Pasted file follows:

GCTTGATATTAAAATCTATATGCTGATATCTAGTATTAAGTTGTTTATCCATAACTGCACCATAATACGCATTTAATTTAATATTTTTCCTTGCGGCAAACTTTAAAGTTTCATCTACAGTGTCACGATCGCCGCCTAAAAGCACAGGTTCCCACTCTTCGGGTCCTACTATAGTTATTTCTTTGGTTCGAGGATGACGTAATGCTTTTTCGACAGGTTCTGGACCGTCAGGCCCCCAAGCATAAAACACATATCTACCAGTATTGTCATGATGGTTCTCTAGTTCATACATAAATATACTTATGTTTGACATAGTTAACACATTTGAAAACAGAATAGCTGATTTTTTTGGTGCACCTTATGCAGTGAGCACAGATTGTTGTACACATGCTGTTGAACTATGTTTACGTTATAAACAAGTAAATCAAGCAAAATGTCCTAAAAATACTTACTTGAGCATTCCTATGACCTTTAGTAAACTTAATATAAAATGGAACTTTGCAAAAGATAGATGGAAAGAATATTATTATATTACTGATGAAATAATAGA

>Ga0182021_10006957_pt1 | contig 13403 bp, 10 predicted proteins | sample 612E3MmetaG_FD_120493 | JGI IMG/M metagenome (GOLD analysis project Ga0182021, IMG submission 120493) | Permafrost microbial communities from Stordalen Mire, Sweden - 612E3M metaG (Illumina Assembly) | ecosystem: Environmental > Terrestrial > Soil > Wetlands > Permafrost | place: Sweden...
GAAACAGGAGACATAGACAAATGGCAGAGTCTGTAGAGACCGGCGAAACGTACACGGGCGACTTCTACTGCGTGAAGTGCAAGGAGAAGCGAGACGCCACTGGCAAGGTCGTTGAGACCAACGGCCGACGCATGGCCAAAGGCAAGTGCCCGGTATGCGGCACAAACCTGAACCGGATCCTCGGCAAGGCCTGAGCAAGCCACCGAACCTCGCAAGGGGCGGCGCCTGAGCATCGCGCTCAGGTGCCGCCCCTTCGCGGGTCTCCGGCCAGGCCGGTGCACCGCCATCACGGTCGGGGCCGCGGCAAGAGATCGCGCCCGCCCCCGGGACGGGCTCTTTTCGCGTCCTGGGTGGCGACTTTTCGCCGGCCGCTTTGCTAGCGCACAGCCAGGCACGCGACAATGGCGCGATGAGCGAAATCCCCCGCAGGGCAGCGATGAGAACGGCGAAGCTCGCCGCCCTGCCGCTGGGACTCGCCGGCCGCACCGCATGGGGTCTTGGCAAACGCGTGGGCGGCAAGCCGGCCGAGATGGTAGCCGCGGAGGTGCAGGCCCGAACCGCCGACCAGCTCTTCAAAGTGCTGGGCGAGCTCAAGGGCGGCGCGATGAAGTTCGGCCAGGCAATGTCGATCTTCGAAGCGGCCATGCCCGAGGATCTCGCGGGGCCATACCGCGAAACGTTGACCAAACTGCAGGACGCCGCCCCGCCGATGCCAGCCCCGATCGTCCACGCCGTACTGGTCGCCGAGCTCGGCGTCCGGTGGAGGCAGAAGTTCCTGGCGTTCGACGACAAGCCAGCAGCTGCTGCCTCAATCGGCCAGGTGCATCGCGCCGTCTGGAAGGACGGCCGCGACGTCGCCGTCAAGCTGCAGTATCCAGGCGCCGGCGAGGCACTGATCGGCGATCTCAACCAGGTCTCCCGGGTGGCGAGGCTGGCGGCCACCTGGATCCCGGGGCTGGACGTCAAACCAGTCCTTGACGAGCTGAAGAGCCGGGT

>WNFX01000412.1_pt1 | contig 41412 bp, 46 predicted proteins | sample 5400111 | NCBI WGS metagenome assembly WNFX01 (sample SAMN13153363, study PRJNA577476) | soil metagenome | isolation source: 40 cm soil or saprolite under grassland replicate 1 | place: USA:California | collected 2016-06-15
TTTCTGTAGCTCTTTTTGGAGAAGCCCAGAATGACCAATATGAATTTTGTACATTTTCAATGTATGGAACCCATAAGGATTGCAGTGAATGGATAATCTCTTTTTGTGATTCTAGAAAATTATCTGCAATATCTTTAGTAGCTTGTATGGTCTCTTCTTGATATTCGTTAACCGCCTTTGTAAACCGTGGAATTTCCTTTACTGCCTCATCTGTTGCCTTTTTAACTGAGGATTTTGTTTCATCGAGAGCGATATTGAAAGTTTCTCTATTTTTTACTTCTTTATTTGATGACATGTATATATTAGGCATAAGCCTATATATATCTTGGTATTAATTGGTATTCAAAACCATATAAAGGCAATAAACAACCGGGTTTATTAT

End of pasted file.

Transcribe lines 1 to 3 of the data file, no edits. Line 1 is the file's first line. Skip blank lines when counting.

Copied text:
GCTTGATATTAAAATCTATATGCTGATATCTAGTATTAAGTTGTTTATCCATAACTGCACCATAATACGCATTTAATTTAATATTTTTCCTTGCGGCAAACTTTAAAGTTTCATCTACAGTGTCACGATCGCCGCCTAAAAGCACAGGTTCCCACTCTTCGGGTCCTACTATAGTTATTTCTTTGGTTCGAGGATGACGTAATGCTTTTTCGACAGGTTCTGGACCGTCAGGCCCCCAAGCATAAAACACATATCTACCAGTATTGTCATGATGGTTCTCTAGTTCATACATAAATATACTTATGTTTGACATAGTTAACACATTTGAAAACAGAATAGCTGATTTTTTTGGTGCACCTTATGCAGTGAGCACAGATTGTTGTACACATGCTGTTGAACTATGTTTACGTTATAAACAAGTAAATCAAGCAAAATGTCCTAAAAATACTTACTTGAGCATTCCTATGACCTTTAGTAAACTTAATATAAAATGGAACTTTGCAAAAGATAGATGGAAAGAATATTATTATATTACTGATGAAATAATAGA

>Ga0182021_10006957_pt1 | contig 13403 bp, 10 predicted proteins | sample 612E3MmetaG_FD_120493 | JGI IMG/M metagenome (GOLD analysis project Ga0182021, IMG submission 120493) | Permafrost microbial communities from Stordalen Mire, Sweden - 612E3M metaG (Illumina Assembly) | ecosystem: Environmental > Terrestrial > Soil > Wetlands > Permafrost | place: Sweden...
GAAACAGGAGACATAGACAAATGGCAGAGTCTGTAGAGACCGGCGAAACGTACACGGGCGACTTCTACTGCGTGAAGTGCAAGGAGAAGCGAGACGCCACTGGCAAGGTCGTTGAGACCAACGGCCGACGCATGGCCAAAGGCAAGTGCCCGGTATGCGGCACAAACCTGAACCGGATCCTCGGCAAGGCCTGAGCAAGCCACCGAACCTCGCAAGGGGCGGCGCCTGAGCATCGCGCTCAGGTGCCGCCCCTTCGCGGGTCTCCGGCCAGGCCGGTGCACCGCCATCACGGTCGGGGCCGCGGCAAGAGATCGCGCCCGCCCCCGGGACGGGCTCTTTTCGCGTCCTGGGTGGCGACTTTTCGCCGGCCGCTTTGCTAGCGCACAGCCAGGCACGCGACAATGGCGCGATGAGCGAAATCCCCCGCAGGGCAGCGATGAGAACGGCGAAGCTCGCCGCCCTGCCGCTGGGACTCGCCGGCCGCACCGCATGGGGTCTTGGCAAACGCGTGGGCGGCAAGCCGGCCGAGATGGTAGCCGCGGAGGTGCAGGCCCGAACCGCCGACCAGCTCTTCAAAGTGCTGGGCGAGCTCAAGGGCGGCGCGATGAAGTTCGGCCAGGCAATGTCGATCTTCGAAGCGGCCATGCCCGAGGATCTCGCGGGGCCATACCGCGAAACGTTGACCAAACTGCAGGACGCCGCCCCGCCGATGCCAGCCCCGATCGTCCACGCCGTACTGGTCGCCGAGCTCGGCGTCCGGTGGAGGCAGAAGTTCCTGGCGTTCGACGACAAGCCAGCAGCTGCTGCCTCAATCGGCCAGGTGCATCGCGCCGTCTGGAAGGACGGCCGCGACGTCGCCGTCAAGCTGCAGTATCCAGGCGCCGGCGAGGCACTGATCGGCGATCTCAACCAGGTCTCCCGGGTGGCGAGGCTGGCGGCCACCTGGATCCCGGGGCTGGACGTCAAACCAGTCCTTGACGAGCTGAAGAGCCGGGT